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James A. Edgerton

From Wikipedia, the free encyclopedia

James A. Edgerton was an American poet, philosopher and political activist from Alexandria, Virginia, United States. Edgerton was the vice-presidential nominee of the Prohibition Party in the 1928 presidential election. He was on the ticket alongside presidential nominee George Varney. Edgerton defeated former Prohibition Party State Representative from Illinois Frank S. Regan by a 68–29 margin. Edgerton urged that his own ticket be withdrawn in states where it could have hurt the chances of Herbert Hoover's election to the presidency. Hoover favored prohibition, whereas his Democratic opponent, Al Smith, was well known for his anti-prohibition views. Varney and Edgerton were only on the ballot in seven states. The Prohibition Party in California refused to support their party's nominee and nominated the Republican ticket on Prohibition ballot line instead.[1]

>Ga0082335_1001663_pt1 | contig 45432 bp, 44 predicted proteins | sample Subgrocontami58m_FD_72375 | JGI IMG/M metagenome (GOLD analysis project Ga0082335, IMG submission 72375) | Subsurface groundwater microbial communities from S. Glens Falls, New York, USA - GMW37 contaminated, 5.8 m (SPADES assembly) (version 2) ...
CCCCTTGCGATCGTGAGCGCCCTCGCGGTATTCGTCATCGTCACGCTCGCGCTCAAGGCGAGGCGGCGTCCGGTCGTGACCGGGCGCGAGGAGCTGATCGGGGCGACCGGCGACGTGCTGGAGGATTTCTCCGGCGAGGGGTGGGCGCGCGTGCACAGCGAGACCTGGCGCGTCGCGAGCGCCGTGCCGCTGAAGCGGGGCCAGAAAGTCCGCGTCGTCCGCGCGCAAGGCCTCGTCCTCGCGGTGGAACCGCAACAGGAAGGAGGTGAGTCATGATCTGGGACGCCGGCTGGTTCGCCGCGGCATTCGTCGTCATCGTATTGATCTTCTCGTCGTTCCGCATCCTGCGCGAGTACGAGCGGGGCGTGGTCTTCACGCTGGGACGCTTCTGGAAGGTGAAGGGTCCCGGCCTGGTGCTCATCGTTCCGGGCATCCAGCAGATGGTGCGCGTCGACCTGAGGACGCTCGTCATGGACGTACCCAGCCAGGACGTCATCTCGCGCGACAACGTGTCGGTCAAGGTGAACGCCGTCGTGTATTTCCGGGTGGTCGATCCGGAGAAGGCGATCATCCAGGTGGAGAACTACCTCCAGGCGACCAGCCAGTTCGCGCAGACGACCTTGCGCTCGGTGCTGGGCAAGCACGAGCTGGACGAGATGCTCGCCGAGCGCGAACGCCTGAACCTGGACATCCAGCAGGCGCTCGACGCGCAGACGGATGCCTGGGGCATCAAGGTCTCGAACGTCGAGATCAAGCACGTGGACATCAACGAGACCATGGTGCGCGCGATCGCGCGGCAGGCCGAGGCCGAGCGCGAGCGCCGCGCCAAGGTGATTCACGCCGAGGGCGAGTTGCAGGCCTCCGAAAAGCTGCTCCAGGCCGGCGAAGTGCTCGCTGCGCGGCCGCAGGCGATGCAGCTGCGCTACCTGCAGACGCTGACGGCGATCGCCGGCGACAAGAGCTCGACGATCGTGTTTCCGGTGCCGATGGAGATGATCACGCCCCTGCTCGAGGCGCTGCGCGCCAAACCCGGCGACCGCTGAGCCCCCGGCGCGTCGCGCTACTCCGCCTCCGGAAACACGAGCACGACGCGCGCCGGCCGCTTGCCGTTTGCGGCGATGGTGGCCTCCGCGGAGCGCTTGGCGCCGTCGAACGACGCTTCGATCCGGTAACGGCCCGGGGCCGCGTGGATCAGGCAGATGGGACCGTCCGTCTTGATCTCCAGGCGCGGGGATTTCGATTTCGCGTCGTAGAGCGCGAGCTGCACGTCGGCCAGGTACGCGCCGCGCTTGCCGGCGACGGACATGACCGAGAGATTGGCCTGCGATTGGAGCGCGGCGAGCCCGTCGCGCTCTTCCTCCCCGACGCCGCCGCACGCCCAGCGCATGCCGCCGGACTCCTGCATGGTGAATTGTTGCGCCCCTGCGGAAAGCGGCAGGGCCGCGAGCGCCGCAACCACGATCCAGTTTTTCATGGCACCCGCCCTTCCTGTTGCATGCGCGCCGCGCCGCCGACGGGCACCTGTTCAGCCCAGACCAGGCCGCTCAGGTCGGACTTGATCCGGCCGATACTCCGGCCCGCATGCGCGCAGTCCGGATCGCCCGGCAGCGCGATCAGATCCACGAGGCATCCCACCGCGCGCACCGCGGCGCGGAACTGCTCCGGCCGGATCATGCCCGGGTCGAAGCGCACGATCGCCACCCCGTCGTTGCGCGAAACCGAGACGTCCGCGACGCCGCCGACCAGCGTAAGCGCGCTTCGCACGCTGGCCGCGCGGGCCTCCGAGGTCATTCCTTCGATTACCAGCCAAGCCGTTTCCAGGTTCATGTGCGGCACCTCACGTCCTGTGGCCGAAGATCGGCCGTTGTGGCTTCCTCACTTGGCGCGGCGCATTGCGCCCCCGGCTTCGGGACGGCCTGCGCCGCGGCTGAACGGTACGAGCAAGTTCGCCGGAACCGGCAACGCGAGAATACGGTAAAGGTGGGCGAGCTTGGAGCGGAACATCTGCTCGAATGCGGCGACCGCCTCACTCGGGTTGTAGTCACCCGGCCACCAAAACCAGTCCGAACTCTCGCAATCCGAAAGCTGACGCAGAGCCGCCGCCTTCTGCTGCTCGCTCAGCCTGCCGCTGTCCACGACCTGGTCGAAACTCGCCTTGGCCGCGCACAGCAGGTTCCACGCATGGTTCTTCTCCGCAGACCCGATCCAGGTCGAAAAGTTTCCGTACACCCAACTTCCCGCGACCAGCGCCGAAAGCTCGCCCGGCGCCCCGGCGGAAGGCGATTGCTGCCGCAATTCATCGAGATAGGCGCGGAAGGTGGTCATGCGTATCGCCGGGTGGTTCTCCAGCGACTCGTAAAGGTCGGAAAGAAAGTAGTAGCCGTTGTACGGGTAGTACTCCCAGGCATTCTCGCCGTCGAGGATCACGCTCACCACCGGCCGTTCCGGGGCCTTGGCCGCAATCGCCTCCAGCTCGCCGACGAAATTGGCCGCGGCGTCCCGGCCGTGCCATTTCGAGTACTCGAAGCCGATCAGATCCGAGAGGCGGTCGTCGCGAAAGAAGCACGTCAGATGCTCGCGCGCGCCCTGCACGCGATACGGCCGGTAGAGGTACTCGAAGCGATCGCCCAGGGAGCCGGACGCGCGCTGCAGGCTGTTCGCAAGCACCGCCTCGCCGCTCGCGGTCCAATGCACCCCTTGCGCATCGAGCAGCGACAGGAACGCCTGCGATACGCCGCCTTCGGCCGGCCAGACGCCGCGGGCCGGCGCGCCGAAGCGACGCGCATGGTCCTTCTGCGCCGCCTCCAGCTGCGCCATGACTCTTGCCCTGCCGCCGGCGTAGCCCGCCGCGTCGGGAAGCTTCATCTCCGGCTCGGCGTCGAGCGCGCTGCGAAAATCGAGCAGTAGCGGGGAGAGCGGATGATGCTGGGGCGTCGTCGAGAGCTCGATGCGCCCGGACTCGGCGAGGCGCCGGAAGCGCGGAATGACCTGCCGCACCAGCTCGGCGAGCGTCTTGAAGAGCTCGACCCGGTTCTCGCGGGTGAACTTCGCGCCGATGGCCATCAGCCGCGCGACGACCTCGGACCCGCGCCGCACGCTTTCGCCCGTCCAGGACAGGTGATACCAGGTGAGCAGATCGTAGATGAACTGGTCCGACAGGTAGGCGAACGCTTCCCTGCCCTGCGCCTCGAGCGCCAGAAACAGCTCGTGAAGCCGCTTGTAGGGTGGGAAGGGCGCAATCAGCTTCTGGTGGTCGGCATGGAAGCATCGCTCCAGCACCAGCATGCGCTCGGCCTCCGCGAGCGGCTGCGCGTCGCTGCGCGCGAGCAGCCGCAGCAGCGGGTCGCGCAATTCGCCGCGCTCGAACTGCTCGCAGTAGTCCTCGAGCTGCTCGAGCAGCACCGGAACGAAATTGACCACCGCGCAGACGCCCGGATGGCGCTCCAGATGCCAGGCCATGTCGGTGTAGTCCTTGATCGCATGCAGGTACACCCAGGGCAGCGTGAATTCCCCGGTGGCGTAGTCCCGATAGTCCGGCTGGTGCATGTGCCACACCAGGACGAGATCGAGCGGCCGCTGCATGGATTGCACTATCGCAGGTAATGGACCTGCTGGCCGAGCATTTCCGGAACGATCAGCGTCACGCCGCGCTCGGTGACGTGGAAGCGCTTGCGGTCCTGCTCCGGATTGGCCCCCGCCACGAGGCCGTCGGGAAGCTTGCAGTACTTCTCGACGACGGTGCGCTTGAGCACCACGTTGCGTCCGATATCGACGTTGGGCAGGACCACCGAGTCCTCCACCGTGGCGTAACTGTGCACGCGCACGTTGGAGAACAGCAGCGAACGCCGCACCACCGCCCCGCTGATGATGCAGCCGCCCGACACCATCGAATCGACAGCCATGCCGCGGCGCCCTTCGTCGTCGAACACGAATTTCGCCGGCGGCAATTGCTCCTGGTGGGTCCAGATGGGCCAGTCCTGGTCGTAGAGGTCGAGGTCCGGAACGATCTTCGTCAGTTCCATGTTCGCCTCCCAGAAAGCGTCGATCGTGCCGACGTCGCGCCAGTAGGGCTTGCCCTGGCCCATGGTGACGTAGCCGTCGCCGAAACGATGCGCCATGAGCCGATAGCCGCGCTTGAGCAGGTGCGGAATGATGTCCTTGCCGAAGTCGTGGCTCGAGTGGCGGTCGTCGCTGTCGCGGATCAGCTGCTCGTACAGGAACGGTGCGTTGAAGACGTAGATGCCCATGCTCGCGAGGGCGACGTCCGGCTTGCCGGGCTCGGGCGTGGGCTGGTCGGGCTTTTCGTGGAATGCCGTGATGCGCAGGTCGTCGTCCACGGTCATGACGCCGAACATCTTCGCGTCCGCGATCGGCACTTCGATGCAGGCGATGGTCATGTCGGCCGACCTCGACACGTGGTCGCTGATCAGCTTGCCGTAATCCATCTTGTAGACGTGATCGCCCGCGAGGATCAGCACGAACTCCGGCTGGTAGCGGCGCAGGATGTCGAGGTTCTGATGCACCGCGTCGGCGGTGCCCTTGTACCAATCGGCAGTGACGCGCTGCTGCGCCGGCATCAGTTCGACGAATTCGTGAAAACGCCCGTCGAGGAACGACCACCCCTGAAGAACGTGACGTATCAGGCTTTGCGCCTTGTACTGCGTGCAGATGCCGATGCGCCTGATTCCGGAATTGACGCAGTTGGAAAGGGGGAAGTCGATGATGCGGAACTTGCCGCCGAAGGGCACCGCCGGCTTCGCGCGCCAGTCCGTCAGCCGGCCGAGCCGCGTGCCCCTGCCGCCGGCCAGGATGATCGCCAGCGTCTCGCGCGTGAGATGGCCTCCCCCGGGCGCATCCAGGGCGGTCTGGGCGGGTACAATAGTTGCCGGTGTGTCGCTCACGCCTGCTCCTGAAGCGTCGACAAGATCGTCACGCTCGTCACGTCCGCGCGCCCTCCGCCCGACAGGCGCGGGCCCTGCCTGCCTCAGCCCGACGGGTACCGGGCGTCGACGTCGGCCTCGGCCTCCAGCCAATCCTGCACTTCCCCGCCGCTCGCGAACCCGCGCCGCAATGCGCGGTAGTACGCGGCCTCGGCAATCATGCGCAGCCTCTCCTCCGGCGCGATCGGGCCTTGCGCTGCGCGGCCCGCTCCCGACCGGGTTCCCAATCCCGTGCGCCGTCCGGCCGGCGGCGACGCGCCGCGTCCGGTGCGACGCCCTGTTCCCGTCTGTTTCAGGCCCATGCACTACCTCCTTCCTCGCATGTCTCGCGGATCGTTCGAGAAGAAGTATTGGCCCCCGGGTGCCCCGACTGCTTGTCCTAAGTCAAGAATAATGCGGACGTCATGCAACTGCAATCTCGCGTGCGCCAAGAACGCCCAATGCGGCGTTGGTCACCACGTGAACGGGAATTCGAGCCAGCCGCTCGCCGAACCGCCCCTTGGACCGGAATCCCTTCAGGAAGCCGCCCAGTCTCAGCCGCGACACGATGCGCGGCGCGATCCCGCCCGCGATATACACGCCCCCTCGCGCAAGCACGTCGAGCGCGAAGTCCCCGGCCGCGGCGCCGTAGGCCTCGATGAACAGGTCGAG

Edgerton was a veteran alternative party activist by the time of his vice-presidential nomination; in 1897, he was the Populist Party's nominee for clerk of the United States House of Representatives, as well as having served on the national executive committee of that party.[1]

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References

  1. ^ a b Richardson, Darcy G. (January 2008). Others: Fighting Bob La Follette and the Progressive Movement: Third-party Politics in the 1920s. iUniverse. pp. 326–. ISBN 9780595481262. Retrieved 23 March 2016.
This page was last edited on 17 June 2019, at 17:06
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